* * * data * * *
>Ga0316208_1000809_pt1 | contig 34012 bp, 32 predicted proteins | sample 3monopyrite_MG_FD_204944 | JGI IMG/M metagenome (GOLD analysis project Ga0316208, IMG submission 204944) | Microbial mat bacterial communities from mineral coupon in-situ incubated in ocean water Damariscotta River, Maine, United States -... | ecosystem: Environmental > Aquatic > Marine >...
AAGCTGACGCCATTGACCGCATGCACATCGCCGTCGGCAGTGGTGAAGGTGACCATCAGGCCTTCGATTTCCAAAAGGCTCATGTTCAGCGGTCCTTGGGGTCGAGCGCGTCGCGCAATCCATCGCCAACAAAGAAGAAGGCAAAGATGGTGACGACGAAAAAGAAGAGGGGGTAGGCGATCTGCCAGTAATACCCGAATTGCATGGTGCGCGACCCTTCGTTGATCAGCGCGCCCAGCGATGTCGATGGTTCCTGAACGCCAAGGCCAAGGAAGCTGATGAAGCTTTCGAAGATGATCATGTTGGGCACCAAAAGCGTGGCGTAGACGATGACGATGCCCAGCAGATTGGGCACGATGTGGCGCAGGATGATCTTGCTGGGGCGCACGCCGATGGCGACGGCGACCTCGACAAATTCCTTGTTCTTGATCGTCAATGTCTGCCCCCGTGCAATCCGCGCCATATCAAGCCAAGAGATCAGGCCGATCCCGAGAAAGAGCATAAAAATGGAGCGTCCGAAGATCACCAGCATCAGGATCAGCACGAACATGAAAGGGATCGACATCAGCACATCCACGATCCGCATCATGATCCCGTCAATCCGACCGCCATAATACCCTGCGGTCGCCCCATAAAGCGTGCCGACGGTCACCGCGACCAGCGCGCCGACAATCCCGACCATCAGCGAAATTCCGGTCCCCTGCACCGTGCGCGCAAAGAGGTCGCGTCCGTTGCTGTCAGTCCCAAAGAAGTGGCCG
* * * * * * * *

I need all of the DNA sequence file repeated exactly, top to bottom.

>Ga0316208_1000809_pt1 | contig 34012 bp, 32 predicted proteins | sample 3monopyrite_MG_FD_204944 | JGI IMG/M metagenome (GOLD analysis project Ga0316208, IMG submission 204944) | Microbial mat bacterial communities from mineral coupon in-situ incubated in ocean water Damariscotta River, Maine, United States -... | ecosystem: Environmental > Aquatic > Marine >...
AAGCTGACGCCATTGACCGCATGCACATCGCCGTCGGCAGTGGTGAAGGTGACCATCAGGCCTTCGATTTCCAAAAGGCTCATGTTCAGCGGTCCTTGGGGTCGAGCGCGTCGCGCAATCCATCGCCAACAAAGAAGAAGGCAAAGATGGTGACGACGAAAAAGAAGAGGGGGTAGGCGATCTGCCAGTAATACCCGAATTGCATGGTGCGCGACCCTTCGTTGATCAGCGCGCCCAGCGATGTCGATGGTTCCTGAACGCCAAGGCCAAGGAAGCTGATGAAGCTTTCGAAGATGATCATGTTGGGCACCAAAAGCGTGGCGTAGACGATGACGATGCCCAGCAGATTGGGCACGATGTGGCGCAGGATGATCTTGCTGGGGCGCACGCCGATGGCGACGGCGACCTCGACAAATTCCTTGTTCTTGATCGTCAATGTCTGCCCCCGTGCAATCCGCGCCATATCAAGCCAAGAGATCAGGCCGATCCCGAGAAAGAGCATAAAAATGGAGCGTCCGAAGATCACCAGCATCAGGATCAGCACGAACATGAAAGGGATCGACATCAGCACATCCACGATCCGCATCATGATCCCGTCAATCCGACCGCCATAATACCCTGCGGTCGCCCCATAAAGCGTGCCGACGGTCACCGCGACCAGCGCGCCGACAATCCCGACCATCAGCGAAATTCCGGTCCCCTGCACCGTGCGCGCAAAGAGGTCGCGTCCGTTGCTGTCAGTCCCAAAGAAGTGGCCG